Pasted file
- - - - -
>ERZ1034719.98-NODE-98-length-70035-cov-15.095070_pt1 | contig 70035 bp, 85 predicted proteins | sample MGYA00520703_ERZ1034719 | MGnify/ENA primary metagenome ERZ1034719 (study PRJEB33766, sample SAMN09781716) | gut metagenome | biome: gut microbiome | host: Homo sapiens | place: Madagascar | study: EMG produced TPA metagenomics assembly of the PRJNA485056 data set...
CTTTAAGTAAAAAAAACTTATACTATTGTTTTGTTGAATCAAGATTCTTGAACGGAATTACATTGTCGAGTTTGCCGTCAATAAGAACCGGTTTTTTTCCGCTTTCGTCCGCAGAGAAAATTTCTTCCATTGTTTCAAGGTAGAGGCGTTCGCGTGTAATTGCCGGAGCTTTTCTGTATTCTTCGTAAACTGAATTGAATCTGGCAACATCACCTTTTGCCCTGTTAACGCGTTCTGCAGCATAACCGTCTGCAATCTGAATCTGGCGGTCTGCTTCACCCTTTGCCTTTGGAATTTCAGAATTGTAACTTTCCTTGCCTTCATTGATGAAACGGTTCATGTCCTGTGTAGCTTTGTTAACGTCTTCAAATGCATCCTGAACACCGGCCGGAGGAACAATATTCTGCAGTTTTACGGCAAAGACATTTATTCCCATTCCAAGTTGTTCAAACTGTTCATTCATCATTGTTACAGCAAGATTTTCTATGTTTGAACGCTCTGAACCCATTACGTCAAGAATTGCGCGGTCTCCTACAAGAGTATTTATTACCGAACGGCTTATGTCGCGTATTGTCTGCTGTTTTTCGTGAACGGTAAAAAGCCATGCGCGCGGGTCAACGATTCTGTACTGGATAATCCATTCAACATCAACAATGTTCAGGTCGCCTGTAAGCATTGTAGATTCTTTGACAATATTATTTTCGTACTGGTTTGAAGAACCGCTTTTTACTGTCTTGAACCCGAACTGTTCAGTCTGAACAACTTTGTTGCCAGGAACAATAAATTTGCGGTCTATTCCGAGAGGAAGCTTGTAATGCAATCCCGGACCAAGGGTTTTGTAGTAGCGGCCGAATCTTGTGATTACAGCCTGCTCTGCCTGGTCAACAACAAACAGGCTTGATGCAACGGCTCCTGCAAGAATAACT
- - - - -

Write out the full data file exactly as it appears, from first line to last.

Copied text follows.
>ERZ1034719.98-NODE-98-length-70035-cov-15.095070_pt1 | contig 70035 bp, 85 predicted proteins | sample MGYA00520703_ERZ1034719 | MGnify/ENA primary metagenome ERZ1034719 (study PRJEB33766, sample SAMN09781716) | gut metagenome | biome: gut microbiome | host: Homo sapiens | place: Madagascar | study: EMG produced TPA metagenomics assembly of the PRJNA485056 data set...
CTTTAAGTAAAAAAAACTTATACTATTGTTTTGTTGAATCAAGATTCTTGAACGGAATTACATTGTCGAGTTTGCCGTCAATAAGAACCGGTTTTTTTCCGCTTTCGTCCGCAGAGAAAATTTCTTCCATTGTTTCAAGGTAGAGGCGTTCGCGTGTAATTGCCGGAGCTTTTCTGTATTCTTCGTAAACTGAATTGAATCTGGCAACATCACCTTTTGCCCTGTTAACGCGTTCTGCAGCATAACCGTCTGCAATCTGAATCTGGCGGTCTGCTTCACCCTTTGCCTTTGGAATTTCAGAATTGTAACTTTCCTTGCCTTCATTGATGAAACGGTTCATGTCCTGTGTAGCTTTGTTAACGTCTTCAAATGCATCCTGAACACCGGCCGGAGGAACAATATTCTGCAGTTTTACGGCAAAGACATTTATTCCCATTCCAAGTTGTTCAAACTGTTCATTCATCATTGTTACAGCAAGATTTTCTATGTTTGAACGCTCTGAACCCATTACGTCAAGAATTGCGCGGTCTCCTACAAGAGTATTTATTACCGAACGGCTTATGTCGCGTATTGTCTGCTGTTTTTCGTGAACGGTAAAAAGCCATGCGCGCGGGTCAACGATTCTGTACTGGATAATCCATTCAACATCAACAATGTTCAGGTCGCCTGTAAGCATTGTAGATTCTTTGACAATATTATTTTCGTACTGGTTTGAAGAACCGCTTTTTACTGTCTTGAACCCGAACTGTTCAGTCTGAACAACTTTGTTGCCAGGAACAATAAATTTGCGGTCTATTCCGAGAGGAAGCTTGTAATGCAATCCCGGACCAAGGGTTTTGTAGTAGCGGCCGAATCTTGTGATTACAGCCTGCTCTGCCTGGTCAACAACAAACAGGCTTGATGCAACGGCTCCTGCAAGAATAACT